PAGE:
Can you please give us your favorite “Life Lesson Quote”? Can you share how that was relevant to you in your life?

“The days are long but the years are short.” — Gretchen Rubin

Medical training can be very difficult and in retrospect although the days were long and sometimes challenging the years flew by. I wish that I had spent more time in the present moment enjoying some of those long days and realizing that those moments were amazing even though they felt hard.

None of us are able to achieve success without some help along the way. Is there a particular person who you are grateful towards who helped get you to where you are? Can you share a story about that?

My family and especially my dad have definitely helped me throughout my life, but more recently the person who has helped me achieve success is my good friend and colleague Dr. Wei Wei Li. Wei Wei referred me to my co-founders when she heard about the opportunity because she knew that I would love to get involved in a new project. She is not only the reason that I am a co-founder but she has also been a vital source of support and instrumental in helping to build out the medical aspect of our telehealth company.

Ok wonderful. Let’s now shift to the main focus of our interview. The pandemic has changed so many things about the way we behave. One of them of course, is how doctors treat their patients. Many doctors have started treating their patients remotely. Telehealth can of course be very different than working with a patient that is in front of you. This provides great opportunity because it allows more people access to medical professionals, but it can also create unique challenges. Can you articulate for our readers a few of the main benefits of having a patient in front of you?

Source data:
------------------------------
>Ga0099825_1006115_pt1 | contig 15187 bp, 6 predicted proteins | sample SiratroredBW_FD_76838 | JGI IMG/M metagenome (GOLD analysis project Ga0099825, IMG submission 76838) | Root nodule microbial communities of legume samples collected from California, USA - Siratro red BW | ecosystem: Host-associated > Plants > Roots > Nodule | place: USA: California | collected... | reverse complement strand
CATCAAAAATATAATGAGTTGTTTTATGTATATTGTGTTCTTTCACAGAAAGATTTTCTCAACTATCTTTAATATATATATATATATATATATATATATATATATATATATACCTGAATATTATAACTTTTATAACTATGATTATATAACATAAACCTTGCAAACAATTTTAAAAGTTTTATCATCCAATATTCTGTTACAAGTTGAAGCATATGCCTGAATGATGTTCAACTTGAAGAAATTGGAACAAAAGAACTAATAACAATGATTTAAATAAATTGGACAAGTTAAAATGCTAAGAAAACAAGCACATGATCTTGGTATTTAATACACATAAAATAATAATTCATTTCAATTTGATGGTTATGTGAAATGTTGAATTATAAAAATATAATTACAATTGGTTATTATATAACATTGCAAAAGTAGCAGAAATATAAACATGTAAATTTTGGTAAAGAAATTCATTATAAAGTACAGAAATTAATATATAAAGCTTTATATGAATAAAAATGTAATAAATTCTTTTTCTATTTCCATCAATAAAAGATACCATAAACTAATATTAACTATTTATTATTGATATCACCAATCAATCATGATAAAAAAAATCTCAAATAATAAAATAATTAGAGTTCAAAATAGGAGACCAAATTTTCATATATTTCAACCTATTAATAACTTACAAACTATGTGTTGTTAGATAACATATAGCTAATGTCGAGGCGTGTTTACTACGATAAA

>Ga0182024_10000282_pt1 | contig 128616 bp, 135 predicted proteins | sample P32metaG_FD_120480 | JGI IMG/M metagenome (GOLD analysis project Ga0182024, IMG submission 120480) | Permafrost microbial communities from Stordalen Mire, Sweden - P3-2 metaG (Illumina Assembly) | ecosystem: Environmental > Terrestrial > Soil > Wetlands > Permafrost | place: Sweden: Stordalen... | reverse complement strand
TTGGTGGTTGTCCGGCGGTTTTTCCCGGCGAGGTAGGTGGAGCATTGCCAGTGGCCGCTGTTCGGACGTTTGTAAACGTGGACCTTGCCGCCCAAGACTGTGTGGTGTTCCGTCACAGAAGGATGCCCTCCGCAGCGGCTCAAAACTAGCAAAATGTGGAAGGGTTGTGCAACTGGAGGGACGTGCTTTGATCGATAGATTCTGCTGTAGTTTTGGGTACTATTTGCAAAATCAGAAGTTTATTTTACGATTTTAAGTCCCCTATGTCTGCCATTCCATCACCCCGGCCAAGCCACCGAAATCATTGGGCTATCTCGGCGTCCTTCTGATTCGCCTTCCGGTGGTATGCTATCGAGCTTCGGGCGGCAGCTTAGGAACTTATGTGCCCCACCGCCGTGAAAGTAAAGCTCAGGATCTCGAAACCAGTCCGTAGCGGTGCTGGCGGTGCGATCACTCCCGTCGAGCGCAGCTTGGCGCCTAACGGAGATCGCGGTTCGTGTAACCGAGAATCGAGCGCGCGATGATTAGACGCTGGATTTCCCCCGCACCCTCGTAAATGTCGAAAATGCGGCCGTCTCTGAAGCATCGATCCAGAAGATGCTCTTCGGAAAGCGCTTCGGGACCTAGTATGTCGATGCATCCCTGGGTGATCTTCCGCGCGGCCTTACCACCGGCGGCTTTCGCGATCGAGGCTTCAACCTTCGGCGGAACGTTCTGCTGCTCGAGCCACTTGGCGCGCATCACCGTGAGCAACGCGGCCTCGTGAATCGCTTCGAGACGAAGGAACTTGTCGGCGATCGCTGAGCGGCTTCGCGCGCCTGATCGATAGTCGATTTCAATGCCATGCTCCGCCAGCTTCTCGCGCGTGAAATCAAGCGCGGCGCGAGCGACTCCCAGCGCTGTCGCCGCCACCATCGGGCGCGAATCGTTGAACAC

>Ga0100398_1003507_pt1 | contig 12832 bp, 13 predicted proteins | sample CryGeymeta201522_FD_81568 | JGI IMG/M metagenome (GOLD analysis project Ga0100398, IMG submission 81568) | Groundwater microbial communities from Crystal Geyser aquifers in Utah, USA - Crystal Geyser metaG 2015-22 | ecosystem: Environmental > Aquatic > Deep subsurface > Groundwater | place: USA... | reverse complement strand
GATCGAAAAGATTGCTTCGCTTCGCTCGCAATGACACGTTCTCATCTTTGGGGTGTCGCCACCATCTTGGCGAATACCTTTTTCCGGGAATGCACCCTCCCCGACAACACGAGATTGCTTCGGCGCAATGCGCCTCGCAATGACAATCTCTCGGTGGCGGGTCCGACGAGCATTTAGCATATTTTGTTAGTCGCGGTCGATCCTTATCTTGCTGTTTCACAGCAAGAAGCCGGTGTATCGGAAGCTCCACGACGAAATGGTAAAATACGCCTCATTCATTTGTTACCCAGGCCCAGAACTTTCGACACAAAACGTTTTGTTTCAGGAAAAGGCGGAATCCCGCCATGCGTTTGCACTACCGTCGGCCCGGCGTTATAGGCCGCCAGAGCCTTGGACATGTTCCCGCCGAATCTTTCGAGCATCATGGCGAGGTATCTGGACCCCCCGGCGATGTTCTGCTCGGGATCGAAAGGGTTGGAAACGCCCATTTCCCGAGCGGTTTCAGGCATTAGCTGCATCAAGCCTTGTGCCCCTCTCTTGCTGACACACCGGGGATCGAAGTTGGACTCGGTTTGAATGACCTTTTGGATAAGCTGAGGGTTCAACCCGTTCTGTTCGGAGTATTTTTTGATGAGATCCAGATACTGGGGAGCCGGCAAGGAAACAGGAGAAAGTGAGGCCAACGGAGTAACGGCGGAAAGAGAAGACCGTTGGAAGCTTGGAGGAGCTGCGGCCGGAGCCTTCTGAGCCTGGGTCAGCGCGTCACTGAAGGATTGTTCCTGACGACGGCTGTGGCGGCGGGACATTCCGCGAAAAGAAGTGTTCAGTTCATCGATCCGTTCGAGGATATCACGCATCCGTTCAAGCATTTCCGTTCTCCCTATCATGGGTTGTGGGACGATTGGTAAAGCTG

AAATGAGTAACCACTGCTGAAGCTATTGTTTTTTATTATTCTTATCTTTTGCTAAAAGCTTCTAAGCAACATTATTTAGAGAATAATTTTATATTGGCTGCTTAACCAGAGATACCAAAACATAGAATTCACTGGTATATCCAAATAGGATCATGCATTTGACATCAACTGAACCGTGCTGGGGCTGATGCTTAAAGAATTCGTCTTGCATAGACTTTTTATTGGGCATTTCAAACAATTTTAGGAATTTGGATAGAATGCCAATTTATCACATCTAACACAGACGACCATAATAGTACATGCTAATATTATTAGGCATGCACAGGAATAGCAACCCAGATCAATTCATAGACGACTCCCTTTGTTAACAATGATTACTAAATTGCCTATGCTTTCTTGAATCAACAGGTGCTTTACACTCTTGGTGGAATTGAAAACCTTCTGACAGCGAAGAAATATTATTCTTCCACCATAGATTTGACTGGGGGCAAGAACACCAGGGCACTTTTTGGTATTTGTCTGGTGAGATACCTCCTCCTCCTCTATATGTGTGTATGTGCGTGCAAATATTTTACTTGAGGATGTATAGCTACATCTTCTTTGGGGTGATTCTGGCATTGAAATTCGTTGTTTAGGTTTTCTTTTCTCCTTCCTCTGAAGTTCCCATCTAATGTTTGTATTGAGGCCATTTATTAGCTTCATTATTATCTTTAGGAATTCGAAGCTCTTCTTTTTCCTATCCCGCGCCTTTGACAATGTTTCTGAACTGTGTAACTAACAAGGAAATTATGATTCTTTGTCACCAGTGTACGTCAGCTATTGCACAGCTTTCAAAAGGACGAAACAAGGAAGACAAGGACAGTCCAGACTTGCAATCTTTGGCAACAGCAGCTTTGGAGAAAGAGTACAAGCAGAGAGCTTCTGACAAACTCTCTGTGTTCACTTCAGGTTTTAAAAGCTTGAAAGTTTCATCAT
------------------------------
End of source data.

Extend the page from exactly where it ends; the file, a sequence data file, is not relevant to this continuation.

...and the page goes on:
A main benefit of having a patient physically in front of you is to be able to exam difficult to exam areas. For example, when I conduct in-person visits it is helpful for me to see the inside of someone’s nose to see if there are any signs of allergies.

Face to face visits are also sometimes better for younger children and infants where they need a complete physical exam, growth monitoring and vaccinations for early visits — not easy to accomplish via telemedicine. Surgical specialties also need to do in-person visits in some cases.

Can you articulate for our readers a few of the main challenges that arise when a patient is not in the same space as the doctor?

I think one of the main challenges is making sure the person feels comfortable and establishing the doctor-patient relationship which for some providers and patients can be hard in a virtual setting. In addition, there are times that a physician might find an incidental finding on exam that leads to the diagnosis of serious illnesses that may not have been related to the patient’s complaint.

Here is the main question of our interview Based on your experience, what can one do to address or redress each of those challenges? What are your “5 Things You Need to Know to Best Care for Your Patients When They Are Not Physically in Front Of You? (Please share a story or example for each.)

  1. As a doctor, make sure you are in a space that is free of distraction and feels private.
  2. Allow for casual banter as you would when you see someone in person, when we are over tele-health you might not be able to bring up things like liking someone’s shirt or bag or shoes, which usually allows the physician and patient to build a relationship outside of just the doctor-patient relationship.
  3. Address the patient by their name, sometimes over telemedicine the visit just starts with a quick hello, but saying the person’s name and also introducing yourself will allow the patient to have a connection with you too.
  4. Look at the camera and not just the video display.
  5. Be prepared — make sure everything works before you start seeing patients

Can you share a few ways that Telehealth can create opportunities or benefits that traditional in-office visits cannot provide? Can you please share a story or give an example?